Boeing has acknowledged its embarrassment over the effect of delays on customers in the Asia Pacific region and despite a characteristic refusal by some executives here to discuss compensation payments, one manager freely offered a gesture of contrition.
“We are not happy it has happened and we will deal with all our customers in order to meet their satisfaction,” senior sales vice president Dinesh Kaskar told AIN yesterday.
On the question of compensation payments to Air India (which has ordered 27 aircraft) among others, Kaskar said, “It happens all the time. [Air India] is accountable to the Indian parliament.”
Air India yesterday revealed that it issued tender to lease both Airbus and Boeing airplanes in part to compensate for the lost capacity that will result from the delay of the 787. The tender document reportedly names as possible type selections Boeing 747-400, B777-200ER, B777-300ER, B777-200LR, Airbus 330-200 and A340-300. If it takes used aircraft, Air India would want the aircraft delivered in phases until 2011. New aircraft deliveries could extend to 2016.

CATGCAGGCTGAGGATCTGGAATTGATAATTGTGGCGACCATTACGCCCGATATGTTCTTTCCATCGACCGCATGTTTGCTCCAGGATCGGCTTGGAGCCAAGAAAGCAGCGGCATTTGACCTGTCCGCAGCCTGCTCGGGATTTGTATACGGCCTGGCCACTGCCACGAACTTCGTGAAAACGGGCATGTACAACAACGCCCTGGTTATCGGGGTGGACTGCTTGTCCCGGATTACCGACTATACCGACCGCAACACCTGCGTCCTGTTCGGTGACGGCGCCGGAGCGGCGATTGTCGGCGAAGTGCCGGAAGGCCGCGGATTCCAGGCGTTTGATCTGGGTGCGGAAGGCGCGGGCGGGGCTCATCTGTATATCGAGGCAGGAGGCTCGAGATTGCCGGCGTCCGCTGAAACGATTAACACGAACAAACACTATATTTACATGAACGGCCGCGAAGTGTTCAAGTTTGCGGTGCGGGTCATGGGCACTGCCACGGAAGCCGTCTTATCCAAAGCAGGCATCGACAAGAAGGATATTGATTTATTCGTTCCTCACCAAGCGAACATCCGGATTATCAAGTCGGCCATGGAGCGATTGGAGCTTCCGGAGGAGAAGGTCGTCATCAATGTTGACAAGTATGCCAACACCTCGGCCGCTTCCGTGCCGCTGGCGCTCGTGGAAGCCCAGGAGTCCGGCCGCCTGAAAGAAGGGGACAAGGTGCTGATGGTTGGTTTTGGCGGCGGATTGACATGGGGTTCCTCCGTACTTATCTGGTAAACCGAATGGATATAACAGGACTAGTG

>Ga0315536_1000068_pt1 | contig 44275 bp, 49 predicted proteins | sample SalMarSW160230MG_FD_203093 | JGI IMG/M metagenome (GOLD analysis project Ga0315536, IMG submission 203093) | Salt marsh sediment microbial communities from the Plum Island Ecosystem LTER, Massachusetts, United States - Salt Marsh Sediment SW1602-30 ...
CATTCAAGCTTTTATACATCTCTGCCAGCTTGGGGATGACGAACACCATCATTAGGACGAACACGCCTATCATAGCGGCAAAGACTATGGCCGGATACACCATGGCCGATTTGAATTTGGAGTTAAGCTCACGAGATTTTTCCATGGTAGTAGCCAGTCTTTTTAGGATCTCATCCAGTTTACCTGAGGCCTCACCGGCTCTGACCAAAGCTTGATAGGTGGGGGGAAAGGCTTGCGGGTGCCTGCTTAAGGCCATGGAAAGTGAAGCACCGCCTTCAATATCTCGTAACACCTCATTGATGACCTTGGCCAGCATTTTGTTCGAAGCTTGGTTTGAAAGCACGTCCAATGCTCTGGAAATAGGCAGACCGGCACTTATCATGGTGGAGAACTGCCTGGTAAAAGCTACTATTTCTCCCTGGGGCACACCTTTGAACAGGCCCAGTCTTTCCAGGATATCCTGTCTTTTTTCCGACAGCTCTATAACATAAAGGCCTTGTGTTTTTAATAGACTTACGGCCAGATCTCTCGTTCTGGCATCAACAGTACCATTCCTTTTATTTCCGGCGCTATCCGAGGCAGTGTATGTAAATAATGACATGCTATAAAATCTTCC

Other airlines in the Asia Pacific region likely in line for compensatory payments include All Nippon Airways, Japan Airlines, Jetstar and Qantas.
Meanwhile, several 787 program partners and suppliers have expressed equal concern over the delays. Wichita-based Spirit AeroSystems Holdings, formerly part of the Boeing Military Airplane company, said earlier this month that it was “seeking equitable adjustment.” It was scheduled to supply Boeing with 45 nose sections for the 787 during 2008 but for the moment remains in the dark until a new delivery schedule gets worked out in Seattle.
According to Spirit chief executive Jeffrey Turner, negotiations cover the changed schedule and “settlement of contractual matters.” For the airlines, resolution might not come in the form of cash payment, but rather through introduction of various aircraft-price discounts.